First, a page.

Cheeses

Cheese is hard to resist and is largely due to the texture of its fat.

Each variety has a different proportion; 0% cottage cheese, cottage cheese, and skimmed fresh are low-fat.

More fat is the fresh goat, cheddar, gouda, manchego, brie, and parmesan (in this order).

And the fattest ones that you should take on specific occasions are Emmental, Gruyère, Cabrales or spreadable cheeses.

Sushi 

bad fats

How healthy would sushi be if it weren’t for the fact that some commercial presentations are loaded with mayonnaise or other fatty sauces, with more calories than your body needs.

You can make sushi at home and flavor it with rice vinegar, spicy wasabi, or pickled ginger.

Mix sandwich

bad fats

If you have already come this far you will have seen that the cheese has fat.

If you add the sliced bread and butter to this, you get 23 grams of fat, 13 grams of which correspond to saturated fat.

Precooked foods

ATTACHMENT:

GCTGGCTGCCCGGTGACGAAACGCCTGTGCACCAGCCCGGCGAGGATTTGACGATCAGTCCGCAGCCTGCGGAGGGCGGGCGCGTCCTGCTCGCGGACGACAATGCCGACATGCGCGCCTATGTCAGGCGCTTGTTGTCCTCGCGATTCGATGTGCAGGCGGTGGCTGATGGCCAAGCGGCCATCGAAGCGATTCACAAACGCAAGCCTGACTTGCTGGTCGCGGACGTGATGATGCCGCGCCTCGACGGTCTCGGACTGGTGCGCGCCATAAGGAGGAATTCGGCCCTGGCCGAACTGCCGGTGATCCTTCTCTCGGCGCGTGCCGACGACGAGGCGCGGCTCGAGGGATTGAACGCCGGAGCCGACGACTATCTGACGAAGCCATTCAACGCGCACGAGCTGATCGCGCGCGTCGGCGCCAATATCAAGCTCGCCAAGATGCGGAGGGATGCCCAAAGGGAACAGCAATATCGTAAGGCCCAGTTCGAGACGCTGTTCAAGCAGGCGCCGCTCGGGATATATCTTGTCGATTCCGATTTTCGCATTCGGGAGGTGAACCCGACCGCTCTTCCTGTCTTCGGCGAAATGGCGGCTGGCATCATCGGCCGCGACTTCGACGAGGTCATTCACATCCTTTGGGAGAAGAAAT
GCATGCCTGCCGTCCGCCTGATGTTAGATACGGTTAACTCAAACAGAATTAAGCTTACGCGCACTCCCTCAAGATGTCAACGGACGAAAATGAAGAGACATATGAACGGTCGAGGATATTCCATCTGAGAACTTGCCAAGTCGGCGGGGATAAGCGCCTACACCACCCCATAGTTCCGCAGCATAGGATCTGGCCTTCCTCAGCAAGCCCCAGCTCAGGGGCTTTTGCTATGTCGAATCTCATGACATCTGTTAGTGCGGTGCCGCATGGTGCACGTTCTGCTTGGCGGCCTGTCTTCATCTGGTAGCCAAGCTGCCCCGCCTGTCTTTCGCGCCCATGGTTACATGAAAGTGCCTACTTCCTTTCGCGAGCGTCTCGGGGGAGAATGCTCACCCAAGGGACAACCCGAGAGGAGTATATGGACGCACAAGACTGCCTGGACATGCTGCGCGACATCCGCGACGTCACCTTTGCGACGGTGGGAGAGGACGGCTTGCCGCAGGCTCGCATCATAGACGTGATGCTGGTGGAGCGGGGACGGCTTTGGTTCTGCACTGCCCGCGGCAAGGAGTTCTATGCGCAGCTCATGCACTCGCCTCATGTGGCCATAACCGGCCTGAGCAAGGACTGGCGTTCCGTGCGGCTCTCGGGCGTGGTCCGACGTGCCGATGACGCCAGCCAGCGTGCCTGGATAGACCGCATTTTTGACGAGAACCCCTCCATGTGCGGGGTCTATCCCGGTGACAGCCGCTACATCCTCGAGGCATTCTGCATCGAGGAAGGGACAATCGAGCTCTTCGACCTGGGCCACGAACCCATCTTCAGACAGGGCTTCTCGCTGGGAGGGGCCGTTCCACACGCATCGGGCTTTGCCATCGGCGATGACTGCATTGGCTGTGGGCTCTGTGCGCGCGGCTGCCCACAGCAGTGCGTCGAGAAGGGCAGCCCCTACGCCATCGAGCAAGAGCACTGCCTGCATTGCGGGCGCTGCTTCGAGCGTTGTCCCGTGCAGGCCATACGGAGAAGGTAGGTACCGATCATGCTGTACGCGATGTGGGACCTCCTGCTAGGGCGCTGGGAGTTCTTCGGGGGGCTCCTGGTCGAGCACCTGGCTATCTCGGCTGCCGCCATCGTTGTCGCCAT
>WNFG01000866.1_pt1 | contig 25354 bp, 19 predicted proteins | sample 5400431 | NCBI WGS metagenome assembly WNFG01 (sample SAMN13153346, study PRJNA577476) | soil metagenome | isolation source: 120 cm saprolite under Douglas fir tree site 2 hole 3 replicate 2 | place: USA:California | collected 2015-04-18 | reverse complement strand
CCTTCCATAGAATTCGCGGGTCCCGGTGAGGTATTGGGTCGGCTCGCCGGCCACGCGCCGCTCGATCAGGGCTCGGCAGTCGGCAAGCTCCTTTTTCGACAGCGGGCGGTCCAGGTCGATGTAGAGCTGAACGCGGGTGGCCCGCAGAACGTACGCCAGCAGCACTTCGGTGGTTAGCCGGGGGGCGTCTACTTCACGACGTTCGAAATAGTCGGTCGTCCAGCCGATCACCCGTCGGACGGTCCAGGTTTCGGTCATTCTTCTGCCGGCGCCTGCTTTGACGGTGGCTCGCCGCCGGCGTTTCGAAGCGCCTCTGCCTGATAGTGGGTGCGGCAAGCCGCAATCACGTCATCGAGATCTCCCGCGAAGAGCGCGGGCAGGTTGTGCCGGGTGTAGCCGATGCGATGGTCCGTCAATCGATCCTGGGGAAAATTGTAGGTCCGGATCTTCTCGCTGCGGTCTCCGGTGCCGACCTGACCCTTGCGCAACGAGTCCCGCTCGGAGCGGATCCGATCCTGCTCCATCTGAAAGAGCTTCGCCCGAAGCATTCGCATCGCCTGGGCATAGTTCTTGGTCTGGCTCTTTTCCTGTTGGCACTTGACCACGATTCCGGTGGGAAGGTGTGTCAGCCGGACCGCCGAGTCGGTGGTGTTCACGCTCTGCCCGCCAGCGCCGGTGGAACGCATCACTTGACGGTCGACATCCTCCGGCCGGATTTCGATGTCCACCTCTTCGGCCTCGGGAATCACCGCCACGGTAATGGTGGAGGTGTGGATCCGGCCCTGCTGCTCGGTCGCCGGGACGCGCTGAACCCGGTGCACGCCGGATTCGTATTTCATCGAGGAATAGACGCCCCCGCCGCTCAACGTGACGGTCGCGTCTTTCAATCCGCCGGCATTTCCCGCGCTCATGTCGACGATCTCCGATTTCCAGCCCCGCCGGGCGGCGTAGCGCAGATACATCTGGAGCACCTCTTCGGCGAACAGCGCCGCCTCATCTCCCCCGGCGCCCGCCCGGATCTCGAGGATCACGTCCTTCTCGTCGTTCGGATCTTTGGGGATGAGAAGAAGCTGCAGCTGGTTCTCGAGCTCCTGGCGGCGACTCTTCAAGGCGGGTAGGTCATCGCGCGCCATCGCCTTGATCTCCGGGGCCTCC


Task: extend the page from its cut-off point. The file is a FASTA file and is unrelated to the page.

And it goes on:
bad fats

You will not be surprised to see them on this list and to make precooked, elaborated, or fifth-range dishes attractive.

They add more sugar and fat than you would surely use at home.

Fats can also be partially hydrogenated or trans, the least healthy.

Sauces

bad fats

Substitute fatty sauces for an oil and vinegar dressing or season with aromatic herbs.

Some spaghetti bolognese (meat sauce with fried tomato) will give you about 21.3 g of fat and 525 calories.

Also read: Fat-Burning Spices That We Use Daily In Cooking.

The fats you can see and the fats you don’t see

It is very easy to identify fat in foods like oil or butter, but we are not always aware of the fats that are hidden in other products.

In fact, 60% of the fat we eat is invisible and hides in red meats, fried, sauces, ice cream, precooked, pastries, or industrial sweets.

According to a study, the majority of people take almost twice the recommended fat. And this is because we eat foods with hidden fats.

Eating fat is essential!

Fats are essential in our diet, they are the main source of energy and help us absorb vitamins.

They should be 30% of the total calories in a healthy diet, with 7% saturated fat, 12-13% monounsaturated and 10% polyunsaturated.

If you are on a totally low-fat diet, you will have vitamin deficiencies and your body will also have trouble making certain hormones.

Types of fats

Of course, not all fats are the same. It is important to learn to distinguish them and take them in the proper proportions. Although it is a difficult task and the current labeling does not help.